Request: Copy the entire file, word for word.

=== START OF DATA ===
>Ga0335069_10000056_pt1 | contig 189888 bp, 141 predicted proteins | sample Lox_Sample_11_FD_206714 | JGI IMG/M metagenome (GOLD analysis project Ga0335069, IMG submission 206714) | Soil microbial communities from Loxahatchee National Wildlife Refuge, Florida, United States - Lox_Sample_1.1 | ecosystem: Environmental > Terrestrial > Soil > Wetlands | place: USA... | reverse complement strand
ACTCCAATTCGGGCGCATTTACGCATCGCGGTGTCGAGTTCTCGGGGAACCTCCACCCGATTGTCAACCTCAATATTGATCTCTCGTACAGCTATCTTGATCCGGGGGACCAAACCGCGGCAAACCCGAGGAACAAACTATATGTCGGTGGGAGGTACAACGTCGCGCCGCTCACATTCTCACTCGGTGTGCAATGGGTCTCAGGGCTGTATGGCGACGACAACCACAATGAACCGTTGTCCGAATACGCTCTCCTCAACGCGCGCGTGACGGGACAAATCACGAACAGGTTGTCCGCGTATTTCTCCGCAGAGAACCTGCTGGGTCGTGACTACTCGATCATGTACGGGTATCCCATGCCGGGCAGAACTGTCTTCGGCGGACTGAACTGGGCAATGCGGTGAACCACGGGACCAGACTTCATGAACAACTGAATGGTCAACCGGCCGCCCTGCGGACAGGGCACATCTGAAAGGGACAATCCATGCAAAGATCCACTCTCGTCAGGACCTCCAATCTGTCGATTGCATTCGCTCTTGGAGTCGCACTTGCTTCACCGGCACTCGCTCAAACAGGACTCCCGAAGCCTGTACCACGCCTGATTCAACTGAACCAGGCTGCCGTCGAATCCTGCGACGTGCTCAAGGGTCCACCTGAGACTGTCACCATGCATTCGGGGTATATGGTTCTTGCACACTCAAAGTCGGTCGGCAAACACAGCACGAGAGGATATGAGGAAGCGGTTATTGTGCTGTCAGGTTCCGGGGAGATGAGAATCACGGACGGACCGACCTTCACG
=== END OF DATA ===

>Ga0335069_10000056_pt1 | contig 189888 bp, 141 predicted proteins | sample Lox_Sample_11_FD_206714 | JGI IMG/M metagenome (GOLD analysis project Ga0335069, IMG submission 206714) | Soil microbial communities from Loxahatchee National Wildlife Refuge, Florida, United States - Lox_Sample_1.1 | ecosystem: Environmental > Terrestrial > Soil > Wetlands | place: USA... | reverse complement strand
ACTCCAATTCGGGCGCATTTACGCATCGCGGTGTCGAGTTCTCGGGGAACCTCCACCCGATTGTCAACCTCAATATTGATCTCTCGTACAGCTATCTTGATCCGGGGGACCAAACCGCGGCAAACCCGAGGAACAAACTATATGTCGGTGGGAGGTACAACGTCGCGCCGCTCACATTCTCACTCGGTGTGCAATGGGTCTCAGGGCTGTATGGCGACGACAACCACAATGAACCGTTGTCCGAATACGCTCTCCTCAACGCGCGCGTGACGGGACAAATCACGAACAGGTTGTCCGCGTATTTCTCCGCAGAGAACCTGCTGGGTCGTGACTACTCGATCATGTACGGGTATCCCATGCCGGGCAGAACTGTCTTCGGCGGACTGAACTGGGCAATGCGGTGAACCACGGGACCAGACTTCATGAACAACTGAATGGTCAACCGGCCGCCCTGCGGACAGGGCACATCTGAAAGGGACAATCCATGCAAAGATCCACTCTCGTCAGGACCTCCAATCTGTCGATTGCATTCGCTCTTGGAGTCGCACTTGCTTCACCGGCACTCGCTCAAACAGGACTCCCGAAGCCTGTACCACGCCTGATTCAACTGAACCAGGCTGCCGTCGAATCCTGCGACGTGCTCAAGGGTCCACCTGAGACTGTCACCATGCATTCGGGGTATATGGTTCTTGCACACTCAAAGTCGGTCGGCAAACACAGCACGAGAGGATATGAGGAAGCGGTTATTGTGCTGTCAGGTTCCGGGGAGATGAGAATCACGGACGGACCGACCTTCACG